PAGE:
The Emerald City Soul Club brings its soul vibe to Seattle's Lo-Fi Performance Gallery with rare soul dance music called northern soul; the next Soul Club night is Aug. 9, 2008.

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It’s just before midnight on an isolated stretch of Eastlake Avenue, and young people are gaggled together around the featureless doorway of the Lo-Fi Performance Gallery. Chattering and smoking, they’re a pocket of vitality in this otherwise dark, I-5-abutted neighborhood. Some of the women are dressed in satiny cocktail dresses and fishnets, some of the men in vests, ties and porkpie hats. It’s the second Saturday of the month and a few hundred revelers are here for Emerald City Soul Club.

Beyond a protracted wait in line is the scruffy interior of one of Seattle’s last unrefined, uncommercial nightclubs. To the right, drinkers hunch around a small bar and lounge on thrift-store sofas. To the left, a long hallway is dimly lit by red sconces that lead to a backroom packed with sweat-soaked dancers. Here a DJ plays 7-inch vinyl singles, old soul and R&B numbers that seem familiar in their grit and grind but are not. A few couples swing or lindy hop like pros, the other hundred or so shimmy solo or with friends. Everyone slyly eyes themselves in the room’s wall-sized mirror. The hardwood dance floor is lubricated with baby powder and every step is a cool glide. Framed by a far window, the Space Needle points its white metal finger skyward.

The Lo-Fi hosts jazz, electronic and hip-hop music nights, but since Soul Club’s inception almost three years ago, it has come to define the vibe of the place and become immensely popular over the past year. The reason is the music: “northern soul,” which sounds like classic ’60s Motown but is played by bands of the same era you’ve never heard of. It’s dance music from decades ago that — like magic — still incites unabashed hip shaking and stutter-stepping in any human with a pulse.

Soul Club is the bouncing baby of seven Seattle DJs. Some, like Marc Muller, have been spinning records for years but only recently dove into the untapped world of northern soul. Others, like Mike Nipper and Gene Balk (who works as a news researcher at The Seattle Times), are so long and deep into the sound that they’ve amassed thousands of those 7-inch singles, aka 45s.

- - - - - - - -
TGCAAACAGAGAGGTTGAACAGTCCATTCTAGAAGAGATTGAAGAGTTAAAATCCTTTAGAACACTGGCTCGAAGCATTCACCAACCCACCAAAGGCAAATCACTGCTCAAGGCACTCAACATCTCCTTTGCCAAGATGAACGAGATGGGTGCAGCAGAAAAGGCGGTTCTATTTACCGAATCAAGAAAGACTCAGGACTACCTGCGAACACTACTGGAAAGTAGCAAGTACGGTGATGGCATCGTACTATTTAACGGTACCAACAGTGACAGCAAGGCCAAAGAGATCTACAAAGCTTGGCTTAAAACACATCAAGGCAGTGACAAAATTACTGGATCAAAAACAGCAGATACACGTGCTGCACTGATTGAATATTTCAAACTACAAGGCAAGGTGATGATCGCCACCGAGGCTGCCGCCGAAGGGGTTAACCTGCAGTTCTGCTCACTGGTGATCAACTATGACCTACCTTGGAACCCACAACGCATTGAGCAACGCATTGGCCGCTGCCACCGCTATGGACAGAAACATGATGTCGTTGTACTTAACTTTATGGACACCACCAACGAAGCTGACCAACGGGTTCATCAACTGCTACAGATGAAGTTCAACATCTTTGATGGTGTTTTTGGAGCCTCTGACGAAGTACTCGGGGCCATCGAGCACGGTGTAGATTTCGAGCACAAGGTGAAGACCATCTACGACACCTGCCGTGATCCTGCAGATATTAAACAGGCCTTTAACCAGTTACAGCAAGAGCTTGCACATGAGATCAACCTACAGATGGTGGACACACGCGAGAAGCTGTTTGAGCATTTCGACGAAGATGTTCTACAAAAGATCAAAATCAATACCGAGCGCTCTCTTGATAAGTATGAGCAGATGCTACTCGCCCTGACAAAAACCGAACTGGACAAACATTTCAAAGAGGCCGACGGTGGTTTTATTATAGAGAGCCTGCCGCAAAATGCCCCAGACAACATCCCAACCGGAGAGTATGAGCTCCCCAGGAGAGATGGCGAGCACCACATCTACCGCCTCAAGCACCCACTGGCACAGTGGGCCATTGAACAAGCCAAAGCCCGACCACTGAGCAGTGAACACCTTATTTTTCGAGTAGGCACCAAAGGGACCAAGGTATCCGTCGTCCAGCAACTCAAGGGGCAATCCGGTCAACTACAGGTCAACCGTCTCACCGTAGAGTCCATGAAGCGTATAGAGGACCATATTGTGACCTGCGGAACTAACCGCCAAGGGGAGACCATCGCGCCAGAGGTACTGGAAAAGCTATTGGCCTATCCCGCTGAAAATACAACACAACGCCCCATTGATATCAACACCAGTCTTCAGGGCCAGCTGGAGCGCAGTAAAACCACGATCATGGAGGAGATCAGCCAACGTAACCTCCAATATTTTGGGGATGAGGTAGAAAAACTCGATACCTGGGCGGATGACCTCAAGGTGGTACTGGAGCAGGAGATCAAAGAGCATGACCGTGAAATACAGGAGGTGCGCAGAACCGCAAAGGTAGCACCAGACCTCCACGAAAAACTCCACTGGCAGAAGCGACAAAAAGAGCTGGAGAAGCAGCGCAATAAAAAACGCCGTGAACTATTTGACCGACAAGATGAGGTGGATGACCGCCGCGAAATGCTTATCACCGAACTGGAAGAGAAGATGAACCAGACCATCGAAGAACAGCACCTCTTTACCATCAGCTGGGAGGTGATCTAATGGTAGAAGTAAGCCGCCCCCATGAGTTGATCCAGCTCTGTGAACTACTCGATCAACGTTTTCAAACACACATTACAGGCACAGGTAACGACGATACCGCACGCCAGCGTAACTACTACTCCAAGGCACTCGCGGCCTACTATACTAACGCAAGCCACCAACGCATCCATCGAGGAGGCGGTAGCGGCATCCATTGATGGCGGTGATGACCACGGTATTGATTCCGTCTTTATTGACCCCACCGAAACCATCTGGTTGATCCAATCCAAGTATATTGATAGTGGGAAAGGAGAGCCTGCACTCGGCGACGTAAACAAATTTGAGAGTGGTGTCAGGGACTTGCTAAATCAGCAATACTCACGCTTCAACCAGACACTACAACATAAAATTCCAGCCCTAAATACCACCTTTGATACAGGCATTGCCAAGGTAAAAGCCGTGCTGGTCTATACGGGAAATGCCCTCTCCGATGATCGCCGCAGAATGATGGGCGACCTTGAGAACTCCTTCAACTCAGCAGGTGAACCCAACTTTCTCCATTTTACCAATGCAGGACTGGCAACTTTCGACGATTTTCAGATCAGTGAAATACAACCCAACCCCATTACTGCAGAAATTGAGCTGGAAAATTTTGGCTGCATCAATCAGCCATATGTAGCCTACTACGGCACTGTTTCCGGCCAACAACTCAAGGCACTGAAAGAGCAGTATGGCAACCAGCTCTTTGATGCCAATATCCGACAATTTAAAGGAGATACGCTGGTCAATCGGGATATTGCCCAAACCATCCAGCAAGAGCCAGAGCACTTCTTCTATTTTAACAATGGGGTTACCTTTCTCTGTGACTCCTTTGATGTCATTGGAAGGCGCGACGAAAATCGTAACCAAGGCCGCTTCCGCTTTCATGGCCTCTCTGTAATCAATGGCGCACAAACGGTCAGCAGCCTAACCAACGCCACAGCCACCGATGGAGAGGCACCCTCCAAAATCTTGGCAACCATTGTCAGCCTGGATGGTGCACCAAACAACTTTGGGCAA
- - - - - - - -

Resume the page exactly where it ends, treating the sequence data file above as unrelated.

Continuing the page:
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Kevin Jones travels to cities across the U.S. in search of them; as a rule, the music was recorded on the cheap, packaged on 45s, and lacked nationwide distribution. Some rare 45s go for upward of $1,000. All of the Soul Club DJs obsess over northern soul records with the passion of religious zealots. Soul Club is their pulpit for preaching the word.

“That’s part of the charm — this brilliant record has been sitting here unheard for 40 years, and I get to play it for 300 people tonight,” Nipper said. “It’s never gonna be on the radio, never ever gonna be anywhere else but here.”

Muller put it this way: “What’s great about the music we play is that it has a melody, it has lyrics that mean something, it’s very emotional. It’s not just a beat. You can really connect with it in a way that you can’t with a lot of contemporary music.”

“It’s not like people stand there and look around,” Nipper said. “There are people that hang out, but people are there to dance.”

“To songs that they don’t know!” Jones added.

While Seattle Police Department officers patrol nightclubs in Belltown, Pioneer Square and Capitol Hill, Lo-Fi stays off the radar because of its location.

“You don’t wanna try to park at 11 p.m. on a Saturday night on Capitol Hill — too many hipsters, too much pretense,” said Lo-Fi owner Scott Behrens. “I know a lot of the crowd wouldn’t go up there. Here you can be outside and there’s no complaints about people talking or smoking. That’s the beauty of Lo-Fi — we don’t have any neighbors.”

Outside the club, the crowd was unanimous. “It’s the best night in Seattle,” said 27-year-old Matt Bowen. “It’s the place people will let the pretense down. People want real music. They hear this soul stuff and they wanna dance.”

Twenty-three-year-old Ballard resident Joe Manley echoed the sentiment: “This town takes itself too seriously,” he said. “This is just good energy, good vibes. You don’t even have to have anyone to dance with, you can just go for it and meet someone on the dance floor.”

Jonatan Zwickel:

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